Trash Talking

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"Wow, cheap and chic!" “Oh my god, I just can’t believe it’s $29.99!” “That’s designer, but like you can totally get the same thing from (insert chain store of your choice that duplicates every single runway look and exploits creative, intelligent and hardworking designers for their own portion of greed and revenue.)”  Hey, it’s Sustainability Shrimp, the side of me that's awkwardly navigating myself through a world of rubbish - lets’ quit the trash talking and get into sexy sustainability (wink, wink).

Fast Fashion is a lot like fast food. It's cheap, greasy, terrible for us and we want it really, really bad. I'm no saint, I can easily sit and oggle and boggle my eyes at some fabrication that turns me on quicker than a ten pack nuggets on a Saturday night but, much like the nuggets, the repercussions of the cheap buy action just probably isn't worth it.  I mean, was that knock off Gucci going to save the planet? No, but it might just ruin it. 

But why so competitive? We all want what we can't have, and it's all because of the human nature of large corporations that we all reluctantly turn to this cycle of greed. Fast Fashion focuses on creating product at the lowest possible cost at the fastest pace in order to hold the highest mark up, without taking repercussions of it's people and the earth into account. 

Since the latest release of ethical store results (if you don't know, now you know), It's been a flame fuelled topic of conversation as we decipher and applaud some stores for their efforts (here's not looking at you Trelise Cooper, shame on you and your team - the re-useable supermarket bags just aren't going to cut it.)

If you're out of the loop on the system, here's a short insight for ethical newbies -

"The grades awarded by the Ethical Fashion Report are a measure of the efforts undertaken by each company to mitigate the risks of forced labour, child labour and worker exploitation in their supply chains. Higher grades are given to companies with labour rights management systems that, if implemented well, should reduce the extent of worker exploitation."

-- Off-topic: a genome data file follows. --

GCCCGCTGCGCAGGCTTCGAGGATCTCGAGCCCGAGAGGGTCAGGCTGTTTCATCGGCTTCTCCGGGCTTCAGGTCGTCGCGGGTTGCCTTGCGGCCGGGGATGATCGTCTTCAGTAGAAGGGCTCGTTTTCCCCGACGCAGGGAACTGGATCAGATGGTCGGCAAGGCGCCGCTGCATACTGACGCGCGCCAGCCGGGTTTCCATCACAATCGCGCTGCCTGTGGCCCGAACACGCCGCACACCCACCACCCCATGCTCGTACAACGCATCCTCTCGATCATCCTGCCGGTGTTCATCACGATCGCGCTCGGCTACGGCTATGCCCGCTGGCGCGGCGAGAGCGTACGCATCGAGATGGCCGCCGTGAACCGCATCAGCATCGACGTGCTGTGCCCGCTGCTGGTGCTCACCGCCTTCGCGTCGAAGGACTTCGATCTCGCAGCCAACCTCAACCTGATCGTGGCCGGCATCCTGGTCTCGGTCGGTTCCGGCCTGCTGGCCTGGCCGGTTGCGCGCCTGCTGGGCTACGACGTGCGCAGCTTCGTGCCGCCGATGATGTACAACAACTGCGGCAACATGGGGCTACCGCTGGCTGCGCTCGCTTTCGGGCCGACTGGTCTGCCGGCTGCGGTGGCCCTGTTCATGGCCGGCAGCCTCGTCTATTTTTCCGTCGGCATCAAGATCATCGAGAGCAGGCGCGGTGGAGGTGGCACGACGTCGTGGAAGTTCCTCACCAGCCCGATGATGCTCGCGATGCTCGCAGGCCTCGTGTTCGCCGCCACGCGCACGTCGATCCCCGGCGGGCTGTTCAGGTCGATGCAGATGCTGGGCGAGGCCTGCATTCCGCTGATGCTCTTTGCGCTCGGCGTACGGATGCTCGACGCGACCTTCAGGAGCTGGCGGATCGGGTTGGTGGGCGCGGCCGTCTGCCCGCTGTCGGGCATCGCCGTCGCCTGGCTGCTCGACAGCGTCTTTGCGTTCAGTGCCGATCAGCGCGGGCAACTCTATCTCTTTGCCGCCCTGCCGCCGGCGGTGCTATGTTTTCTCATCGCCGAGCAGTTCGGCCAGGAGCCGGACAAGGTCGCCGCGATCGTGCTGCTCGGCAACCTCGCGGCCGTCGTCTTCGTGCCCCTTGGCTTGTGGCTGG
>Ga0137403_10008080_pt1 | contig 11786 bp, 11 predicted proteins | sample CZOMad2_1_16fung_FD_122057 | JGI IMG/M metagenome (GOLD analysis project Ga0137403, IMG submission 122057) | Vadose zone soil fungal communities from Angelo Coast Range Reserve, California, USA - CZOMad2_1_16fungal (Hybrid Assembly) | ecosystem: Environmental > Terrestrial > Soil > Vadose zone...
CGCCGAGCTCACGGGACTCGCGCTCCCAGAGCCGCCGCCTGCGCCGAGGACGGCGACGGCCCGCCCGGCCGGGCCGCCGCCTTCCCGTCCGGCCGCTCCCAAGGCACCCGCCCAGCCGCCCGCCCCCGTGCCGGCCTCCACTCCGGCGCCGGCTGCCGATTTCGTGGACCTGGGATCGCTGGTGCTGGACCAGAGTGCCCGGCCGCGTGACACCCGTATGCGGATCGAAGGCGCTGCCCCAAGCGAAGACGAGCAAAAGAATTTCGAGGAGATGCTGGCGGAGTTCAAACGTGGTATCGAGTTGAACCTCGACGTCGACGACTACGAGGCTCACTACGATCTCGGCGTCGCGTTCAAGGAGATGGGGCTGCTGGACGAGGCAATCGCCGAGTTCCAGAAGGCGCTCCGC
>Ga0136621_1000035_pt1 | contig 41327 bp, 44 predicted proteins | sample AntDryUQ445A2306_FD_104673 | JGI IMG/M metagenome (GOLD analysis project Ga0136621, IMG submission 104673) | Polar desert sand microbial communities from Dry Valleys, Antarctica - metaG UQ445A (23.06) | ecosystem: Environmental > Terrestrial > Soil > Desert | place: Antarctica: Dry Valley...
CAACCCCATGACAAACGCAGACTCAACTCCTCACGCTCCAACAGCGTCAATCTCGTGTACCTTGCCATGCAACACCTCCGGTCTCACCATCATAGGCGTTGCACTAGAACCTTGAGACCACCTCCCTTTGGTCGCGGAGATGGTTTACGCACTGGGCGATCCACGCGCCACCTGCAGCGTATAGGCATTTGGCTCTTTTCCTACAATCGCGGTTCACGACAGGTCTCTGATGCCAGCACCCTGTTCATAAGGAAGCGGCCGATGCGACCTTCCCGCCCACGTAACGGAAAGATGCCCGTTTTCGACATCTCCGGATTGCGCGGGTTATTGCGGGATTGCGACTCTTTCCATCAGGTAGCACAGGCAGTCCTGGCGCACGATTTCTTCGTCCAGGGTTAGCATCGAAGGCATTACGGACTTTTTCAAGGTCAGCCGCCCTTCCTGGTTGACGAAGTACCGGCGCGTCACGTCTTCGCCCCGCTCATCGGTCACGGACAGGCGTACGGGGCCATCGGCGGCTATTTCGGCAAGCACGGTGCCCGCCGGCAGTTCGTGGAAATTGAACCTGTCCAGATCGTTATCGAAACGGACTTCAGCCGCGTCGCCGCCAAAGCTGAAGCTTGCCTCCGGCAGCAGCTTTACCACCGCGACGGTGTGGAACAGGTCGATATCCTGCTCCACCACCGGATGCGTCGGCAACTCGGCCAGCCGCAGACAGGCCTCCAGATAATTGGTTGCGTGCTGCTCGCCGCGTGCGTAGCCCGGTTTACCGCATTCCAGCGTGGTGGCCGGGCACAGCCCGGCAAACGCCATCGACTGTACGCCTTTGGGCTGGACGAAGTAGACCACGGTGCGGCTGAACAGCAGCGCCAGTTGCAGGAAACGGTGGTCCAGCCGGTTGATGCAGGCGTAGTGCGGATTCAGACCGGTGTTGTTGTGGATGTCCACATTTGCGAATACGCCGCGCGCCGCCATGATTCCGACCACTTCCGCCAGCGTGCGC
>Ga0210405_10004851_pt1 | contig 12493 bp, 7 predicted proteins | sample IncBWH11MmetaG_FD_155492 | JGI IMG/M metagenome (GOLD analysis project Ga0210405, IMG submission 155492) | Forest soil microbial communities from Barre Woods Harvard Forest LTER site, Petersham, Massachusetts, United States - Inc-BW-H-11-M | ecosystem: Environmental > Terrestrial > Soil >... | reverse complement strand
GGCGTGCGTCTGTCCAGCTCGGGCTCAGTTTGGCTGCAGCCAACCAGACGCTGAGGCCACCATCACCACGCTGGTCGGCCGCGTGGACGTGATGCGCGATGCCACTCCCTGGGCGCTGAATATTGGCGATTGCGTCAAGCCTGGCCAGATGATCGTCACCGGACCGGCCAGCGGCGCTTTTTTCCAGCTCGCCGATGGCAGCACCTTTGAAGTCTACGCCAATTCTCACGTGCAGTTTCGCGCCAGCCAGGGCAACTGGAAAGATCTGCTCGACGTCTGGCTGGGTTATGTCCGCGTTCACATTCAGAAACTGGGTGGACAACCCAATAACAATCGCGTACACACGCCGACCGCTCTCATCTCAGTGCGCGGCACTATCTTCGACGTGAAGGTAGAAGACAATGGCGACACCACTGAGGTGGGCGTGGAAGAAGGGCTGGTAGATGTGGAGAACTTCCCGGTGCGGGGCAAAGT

What we need to remember is that this chart still doesn't cut it. When it comes to ethical grading these stores are only judged on the basis of what working environments their staff are in,and as important as that is - it's still not acknowledging the BIGGER picture. Chemicals, disposal of dead stock product and materials, toxic fabrications and earth exploitation is what's been swept under the rug. 

I feel when it comes to sustainability there’s a lot of us who are consciously aware of what’s right and what's wrong. But, on the other hand there’s still a huge majority of people that prioritise their own needs over actually being a “conscious consumer.” And this is where the problem lies. And we all hate problems, especially when they’re lying. So, what’s your problem? Are you too lazy? You just can’t be bothered? Is sustainability just not cool enough?

Sustainability is cool, it's like, so cool. When I do something good that benefits the people and the environment around me, you know like recycling, taking clothes to op shops or making my own Nutella - I feel cool. I feel so cool in fact that I want to throw on some dirty arse shades, click my fingers into guns, point them to the sky and say “Hey earth, this ones for you because you know what - you’re the real MVP.”

And I get it, that tartan suit is cool that was just knocked off the runway, and omg Boohoo is $24.99 for a whole outfit. But let's think about it, have you tried to sew a garment? I once spent four hours figuring out how to make a tote bag, lets translate that into an entire suit, subtract out the materials, cost of labour, shipments, taxes.. argghh! Nothing is realistic. Every fleeting trend we go through is having detrimental effects on our people and our environment. 

Buy less and be picky about the items you do accumulate. There's a shocking statistic that refers to our current "classic consumer" who will wear an item of clothing 7 times before they class it as "unwanted." I challenge you to buy clothing that you love and adore, garments that will stand the test of time. Care for them, fix them when they are broken and when it is time to move on, hand them to someone else who will  reciprocate the love they deserve. 

Reduce, reuse, recycle, swap and trade your way through to a new wardrobe. Be engaged, be conscious and be aware of every action you make - own your environmental footprint and let it be something you're proud of. 

Fashion doesn't have to be fast. Justin Timberlake sang about it - "what goes around comes back around," and the hunt is the thrill of the chase. I know I’m a small voice in a big pond of consumers, but I hope as someone who is taking the time to voice an action you can pull even a fragment of inspiration from this article or some of the other people pushing for more sustainable pro activeness.

Hannah Jensen